I am a Ph.D candidate in Finance at the Marshall School of Business, University of Southern California. I am primarily interested in modern aspects of theoretical and empirical asset pricing. My first projects as a Research Assistant (RA) at USC during the Summer 2012 term were related to:
- Behavioral aspects of status-seeking investors and the distribution of returns from growth and value stocks, and
- Tick-size effects for low-priced stocks that probe investors' willingness to trade.
In addition, I am a Ph.D graduate (class of 2011) in Physics at the University of Notre Dame. I worked on theoretical Nuclear Astrophysics, and my advisers were Michael Wiescher and Frank Timmes. As a JINA student I have enjoyed lots of traveling, multiple conferences and discussions with scholars involved in all subfields related to Nuclear Astrophysics. The subfields are Observational Astronomy, Theoretical Astrophysics, Nuclear Theory and Nuclear Experiment. In addition, I had two summer internships in Los Alamos National Laboratory and a full-year visit in Arizona State University.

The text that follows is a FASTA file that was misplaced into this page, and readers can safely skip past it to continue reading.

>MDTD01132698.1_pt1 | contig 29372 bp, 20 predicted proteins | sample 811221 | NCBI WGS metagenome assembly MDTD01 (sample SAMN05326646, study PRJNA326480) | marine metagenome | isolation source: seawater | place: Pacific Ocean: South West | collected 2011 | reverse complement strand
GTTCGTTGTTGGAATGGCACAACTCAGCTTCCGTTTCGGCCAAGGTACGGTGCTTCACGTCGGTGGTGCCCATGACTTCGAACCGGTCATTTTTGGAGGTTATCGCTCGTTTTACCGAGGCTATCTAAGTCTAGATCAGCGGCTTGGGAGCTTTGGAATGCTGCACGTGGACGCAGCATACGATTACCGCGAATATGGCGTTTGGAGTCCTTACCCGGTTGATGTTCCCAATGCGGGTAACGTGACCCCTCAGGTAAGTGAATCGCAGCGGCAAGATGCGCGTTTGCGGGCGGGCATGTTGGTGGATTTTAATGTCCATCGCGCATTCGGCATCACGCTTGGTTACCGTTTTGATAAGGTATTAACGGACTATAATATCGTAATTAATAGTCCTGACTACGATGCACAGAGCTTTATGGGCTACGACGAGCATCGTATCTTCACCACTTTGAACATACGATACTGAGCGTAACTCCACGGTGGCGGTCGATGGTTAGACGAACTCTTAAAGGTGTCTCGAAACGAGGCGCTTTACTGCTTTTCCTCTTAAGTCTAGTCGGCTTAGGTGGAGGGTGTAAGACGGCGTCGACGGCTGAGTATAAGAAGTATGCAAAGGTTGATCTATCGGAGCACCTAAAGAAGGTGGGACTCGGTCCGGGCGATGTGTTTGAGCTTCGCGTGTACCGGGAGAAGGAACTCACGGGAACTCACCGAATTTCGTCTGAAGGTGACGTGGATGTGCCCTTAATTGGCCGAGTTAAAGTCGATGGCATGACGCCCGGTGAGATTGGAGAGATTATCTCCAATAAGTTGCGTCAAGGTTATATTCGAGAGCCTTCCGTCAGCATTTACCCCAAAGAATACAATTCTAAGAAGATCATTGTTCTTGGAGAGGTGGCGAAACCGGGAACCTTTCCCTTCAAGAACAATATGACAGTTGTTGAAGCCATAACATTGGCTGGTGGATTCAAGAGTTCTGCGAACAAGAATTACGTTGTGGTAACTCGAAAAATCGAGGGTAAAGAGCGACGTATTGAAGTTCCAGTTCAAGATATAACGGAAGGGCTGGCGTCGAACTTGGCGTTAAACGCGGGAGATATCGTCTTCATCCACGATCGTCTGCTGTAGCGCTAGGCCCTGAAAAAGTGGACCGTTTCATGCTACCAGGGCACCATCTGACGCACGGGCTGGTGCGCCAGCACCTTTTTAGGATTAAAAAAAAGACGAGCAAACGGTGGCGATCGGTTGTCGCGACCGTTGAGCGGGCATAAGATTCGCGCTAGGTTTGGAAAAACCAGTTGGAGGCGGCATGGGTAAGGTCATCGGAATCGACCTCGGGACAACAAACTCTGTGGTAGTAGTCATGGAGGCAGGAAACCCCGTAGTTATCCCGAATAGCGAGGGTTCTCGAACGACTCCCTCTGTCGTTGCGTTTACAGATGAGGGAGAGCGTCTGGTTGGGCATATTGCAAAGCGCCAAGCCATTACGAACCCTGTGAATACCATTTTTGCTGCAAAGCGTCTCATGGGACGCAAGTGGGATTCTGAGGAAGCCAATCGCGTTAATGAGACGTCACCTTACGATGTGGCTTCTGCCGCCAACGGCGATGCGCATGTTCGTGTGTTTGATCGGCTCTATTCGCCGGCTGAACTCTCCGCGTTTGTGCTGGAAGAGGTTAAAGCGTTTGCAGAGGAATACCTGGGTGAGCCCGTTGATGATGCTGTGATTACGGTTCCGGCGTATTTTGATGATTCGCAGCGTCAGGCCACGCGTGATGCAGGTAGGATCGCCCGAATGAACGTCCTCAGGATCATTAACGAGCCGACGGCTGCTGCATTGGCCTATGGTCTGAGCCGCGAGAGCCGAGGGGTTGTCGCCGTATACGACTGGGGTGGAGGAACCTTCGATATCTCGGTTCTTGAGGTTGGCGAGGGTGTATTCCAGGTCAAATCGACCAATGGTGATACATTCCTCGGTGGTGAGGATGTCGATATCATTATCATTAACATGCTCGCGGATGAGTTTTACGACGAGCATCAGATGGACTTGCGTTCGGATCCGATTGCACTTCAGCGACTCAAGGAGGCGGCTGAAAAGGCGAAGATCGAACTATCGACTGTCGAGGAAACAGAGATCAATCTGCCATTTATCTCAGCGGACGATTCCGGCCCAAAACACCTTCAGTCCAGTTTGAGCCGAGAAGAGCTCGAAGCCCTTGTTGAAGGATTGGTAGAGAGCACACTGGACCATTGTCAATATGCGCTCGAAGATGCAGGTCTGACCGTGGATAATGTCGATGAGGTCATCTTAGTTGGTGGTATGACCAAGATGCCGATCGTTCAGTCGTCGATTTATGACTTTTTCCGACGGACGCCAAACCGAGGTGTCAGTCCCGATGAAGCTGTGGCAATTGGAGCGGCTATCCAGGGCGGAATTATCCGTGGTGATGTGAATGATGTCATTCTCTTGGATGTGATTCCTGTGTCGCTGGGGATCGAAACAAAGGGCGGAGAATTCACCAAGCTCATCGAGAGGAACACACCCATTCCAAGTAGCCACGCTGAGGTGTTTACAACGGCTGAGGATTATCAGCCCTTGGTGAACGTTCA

During my studies at Notre Dame I participated in a weekly seminar on Mathematical Methods in Financial Economics since 2010, an effort to group students and faculty with diverse backgrounds and an interest in Finance. The seminar is organized by Professor Cosimano in the Department of Finance and Professor Himonas in the Mathematics Department at Notre Dame. Following my graduation, I was appointed as a visiting scholar at the Mendoza College of Business, where I contributed to an ongoing project on portfolio optimization. I focused on modeling the term structure of interest rates using affine models and Kalman filtering.